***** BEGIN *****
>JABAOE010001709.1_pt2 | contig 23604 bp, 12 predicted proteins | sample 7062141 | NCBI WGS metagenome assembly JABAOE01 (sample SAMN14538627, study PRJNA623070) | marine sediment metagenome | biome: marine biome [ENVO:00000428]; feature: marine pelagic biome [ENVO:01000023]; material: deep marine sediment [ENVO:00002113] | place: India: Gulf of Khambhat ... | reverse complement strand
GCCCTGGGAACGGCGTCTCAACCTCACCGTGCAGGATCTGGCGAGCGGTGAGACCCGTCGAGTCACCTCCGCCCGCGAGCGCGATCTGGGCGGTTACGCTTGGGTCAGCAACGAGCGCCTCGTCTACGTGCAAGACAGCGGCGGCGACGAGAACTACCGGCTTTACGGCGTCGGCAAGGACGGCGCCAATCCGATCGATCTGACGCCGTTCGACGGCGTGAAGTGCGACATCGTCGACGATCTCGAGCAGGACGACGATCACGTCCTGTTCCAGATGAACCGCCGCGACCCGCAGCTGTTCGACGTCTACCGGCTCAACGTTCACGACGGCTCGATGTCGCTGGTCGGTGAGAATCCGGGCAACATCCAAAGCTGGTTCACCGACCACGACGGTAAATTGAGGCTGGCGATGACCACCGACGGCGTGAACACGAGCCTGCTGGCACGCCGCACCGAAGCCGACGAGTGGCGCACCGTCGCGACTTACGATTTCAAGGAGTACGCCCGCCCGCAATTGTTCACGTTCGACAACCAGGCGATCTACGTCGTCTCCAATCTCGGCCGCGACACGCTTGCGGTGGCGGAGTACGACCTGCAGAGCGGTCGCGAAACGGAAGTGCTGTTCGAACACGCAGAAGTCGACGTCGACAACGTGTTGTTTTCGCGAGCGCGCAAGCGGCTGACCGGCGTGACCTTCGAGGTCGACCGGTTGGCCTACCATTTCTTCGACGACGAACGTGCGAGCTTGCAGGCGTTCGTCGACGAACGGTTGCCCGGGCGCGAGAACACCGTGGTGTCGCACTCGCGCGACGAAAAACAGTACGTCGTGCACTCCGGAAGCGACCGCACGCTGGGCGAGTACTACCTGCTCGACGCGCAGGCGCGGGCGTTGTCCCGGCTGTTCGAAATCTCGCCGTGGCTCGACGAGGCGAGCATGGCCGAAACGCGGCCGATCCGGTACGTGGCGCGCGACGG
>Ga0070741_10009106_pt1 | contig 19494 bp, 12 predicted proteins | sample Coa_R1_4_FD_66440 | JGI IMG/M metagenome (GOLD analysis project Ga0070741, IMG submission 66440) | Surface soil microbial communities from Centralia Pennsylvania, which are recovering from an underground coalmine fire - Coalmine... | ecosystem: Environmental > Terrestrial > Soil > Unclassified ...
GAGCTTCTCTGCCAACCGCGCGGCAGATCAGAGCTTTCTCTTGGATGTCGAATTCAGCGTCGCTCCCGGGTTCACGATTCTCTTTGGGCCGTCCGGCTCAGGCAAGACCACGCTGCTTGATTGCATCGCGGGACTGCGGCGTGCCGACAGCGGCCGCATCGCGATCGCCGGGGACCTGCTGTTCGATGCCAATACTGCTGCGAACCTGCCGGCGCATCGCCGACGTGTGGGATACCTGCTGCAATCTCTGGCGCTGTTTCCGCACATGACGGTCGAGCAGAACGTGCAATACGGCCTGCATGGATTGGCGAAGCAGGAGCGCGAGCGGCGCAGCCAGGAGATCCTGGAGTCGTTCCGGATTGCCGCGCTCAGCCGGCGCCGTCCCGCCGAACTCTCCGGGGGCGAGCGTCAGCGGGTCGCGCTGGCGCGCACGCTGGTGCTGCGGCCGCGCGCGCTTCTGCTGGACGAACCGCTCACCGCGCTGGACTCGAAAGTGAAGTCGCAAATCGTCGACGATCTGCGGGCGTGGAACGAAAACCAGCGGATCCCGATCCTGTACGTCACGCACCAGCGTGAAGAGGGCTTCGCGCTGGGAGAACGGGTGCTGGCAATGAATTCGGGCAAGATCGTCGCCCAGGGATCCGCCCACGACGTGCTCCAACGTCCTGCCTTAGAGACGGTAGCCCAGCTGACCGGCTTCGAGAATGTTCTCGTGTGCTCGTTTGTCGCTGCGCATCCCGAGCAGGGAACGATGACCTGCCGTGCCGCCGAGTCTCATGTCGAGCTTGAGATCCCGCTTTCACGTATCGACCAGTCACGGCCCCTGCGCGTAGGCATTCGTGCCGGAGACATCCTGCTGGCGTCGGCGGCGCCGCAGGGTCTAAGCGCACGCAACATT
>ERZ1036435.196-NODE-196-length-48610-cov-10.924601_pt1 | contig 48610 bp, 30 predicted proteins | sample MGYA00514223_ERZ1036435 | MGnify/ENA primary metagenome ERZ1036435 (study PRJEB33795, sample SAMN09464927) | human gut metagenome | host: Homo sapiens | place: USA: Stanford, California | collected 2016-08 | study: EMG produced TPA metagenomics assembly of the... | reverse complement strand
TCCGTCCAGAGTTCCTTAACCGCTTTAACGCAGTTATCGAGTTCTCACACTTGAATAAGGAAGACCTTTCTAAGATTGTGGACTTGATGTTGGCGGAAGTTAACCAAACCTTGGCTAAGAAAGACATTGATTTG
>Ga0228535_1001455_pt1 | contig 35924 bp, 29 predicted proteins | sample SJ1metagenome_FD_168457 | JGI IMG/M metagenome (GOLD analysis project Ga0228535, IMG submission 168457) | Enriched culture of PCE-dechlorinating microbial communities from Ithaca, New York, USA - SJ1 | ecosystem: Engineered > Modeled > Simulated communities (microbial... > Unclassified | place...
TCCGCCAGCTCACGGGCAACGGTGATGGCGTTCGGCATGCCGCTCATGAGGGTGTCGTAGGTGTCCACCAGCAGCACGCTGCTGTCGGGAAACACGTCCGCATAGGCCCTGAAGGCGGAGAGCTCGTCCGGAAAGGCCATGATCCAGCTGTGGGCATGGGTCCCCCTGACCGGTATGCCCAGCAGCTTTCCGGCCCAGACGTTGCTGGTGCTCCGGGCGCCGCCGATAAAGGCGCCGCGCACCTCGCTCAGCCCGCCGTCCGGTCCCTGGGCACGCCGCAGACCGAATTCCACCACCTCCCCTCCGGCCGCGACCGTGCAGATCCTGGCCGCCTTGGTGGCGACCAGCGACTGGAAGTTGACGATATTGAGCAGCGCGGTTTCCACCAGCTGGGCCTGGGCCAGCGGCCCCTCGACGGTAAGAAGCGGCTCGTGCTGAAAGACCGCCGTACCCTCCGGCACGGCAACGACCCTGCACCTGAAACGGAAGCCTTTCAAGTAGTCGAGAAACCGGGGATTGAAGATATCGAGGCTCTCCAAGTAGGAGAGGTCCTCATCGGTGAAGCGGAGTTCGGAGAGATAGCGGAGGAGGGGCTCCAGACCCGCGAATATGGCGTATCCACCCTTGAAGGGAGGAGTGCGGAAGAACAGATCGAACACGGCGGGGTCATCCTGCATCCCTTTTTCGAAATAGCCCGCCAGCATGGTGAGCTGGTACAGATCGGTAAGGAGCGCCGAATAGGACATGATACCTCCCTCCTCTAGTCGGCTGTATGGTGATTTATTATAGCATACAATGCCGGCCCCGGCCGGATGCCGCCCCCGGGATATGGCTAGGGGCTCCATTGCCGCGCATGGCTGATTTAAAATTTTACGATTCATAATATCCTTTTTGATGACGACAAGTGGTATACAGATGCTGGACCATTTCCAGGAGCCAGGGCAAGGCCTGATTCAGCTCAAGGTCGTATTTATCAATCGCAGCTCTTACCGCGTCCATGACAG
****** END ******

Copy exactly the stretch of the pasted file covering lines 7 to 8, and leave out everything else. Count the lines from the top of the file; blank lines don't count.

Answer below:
>Ga0228535_1001455_pt1 | contig 35924 bp, 29 predicted proteins | sample SJ1metagenome_FD_168457 | JGI IMG/M metagenome (GOLD analysis project Ga0228535, IMG submission 168457) | Enriched culture of PCE-dechlorinating microbial communities from Ithaca, New York, USA - SJ1 | ecosystem: Engineered > Modeled > Simulated communities (microbial... > Unclassified | place...
TCCGCCAGCTCACGGGCAACGGTGATGGCGTTCGGCATGCCGCTCATGAGGGTGTCGTAGGTGTCCACCAGCAGCACGCTGCTGTCGGGAAACACGTCCGCATAGGCCCTGAAGGCGGAGAGCTCGTCCGGAAAGGCCATGATCCAGCTGTGGGCATGGGTCCCCCTGACCGGTATGCCCAGCAGCTTTCCGGCCCAGACGTTGCTGGTGCTCCGGGCGCCGCCGATAAAGGCGCCGCGCACCTCGCTCAGCCCGCCGTCCGGTCCCTGGGCACGCCGCAGACCGAATTCCACCACCTCCCCTCCGGCCGCGACCGTGCAGATCCTGGCCGCCTTGGTGGCGACCAGCGACTGGAAGTTGACGATATTGAGCAGCGCGGTTTCCACCAGCTGGGCCTGGGCCAGCGGCCCCTCGACGGTAAGAAGCGGCTCGTGCTGAAAGACCGCCGTACCCTCCGGCACGGCAACGACCCTGCACCTGAAACGGAAGCCTTTCAAGTAGTCGAGAAACCGGGGATTGAAGATATCGAGGCTCTCCAAGTAGGAGAGGTCCTCATCGGTGAAGCGGAGTTCGGAGAGATAGCGGAGGAGGGGCTCCAGACCCGCGAATATGGCGTATCCACCCTTGAAGGGAGGAGTGCGGAAGAACAGATCGAACACGGCGGGGTCATCCTGCATCCCTTTTTCGAAATAGCCCGCCAGCATGGTGAGCTGGTACAGATCGGTAAGGAGCGCCGAATAGGACATGATACCTCCCTCCTCTAGTCGGCTGTATGGTGATTTATTATAGCATACAATGCCGGCCCCGGCCGGATGCCGCCCCCGGGATATGGCTAGGGGCTCCATTGCCGCGCATGGCTGATTTAAAATTTTACGATTCATAATATCCTTTTTGATGACGACAAGTGGTATACAGATGCTGGACCATTTCCAGGAGCCAGGGCAAGGCCTGATTCAGCTCAAGGTCGTATTTATCAATCGCAGCTCTTACCGCGTCCATGACAG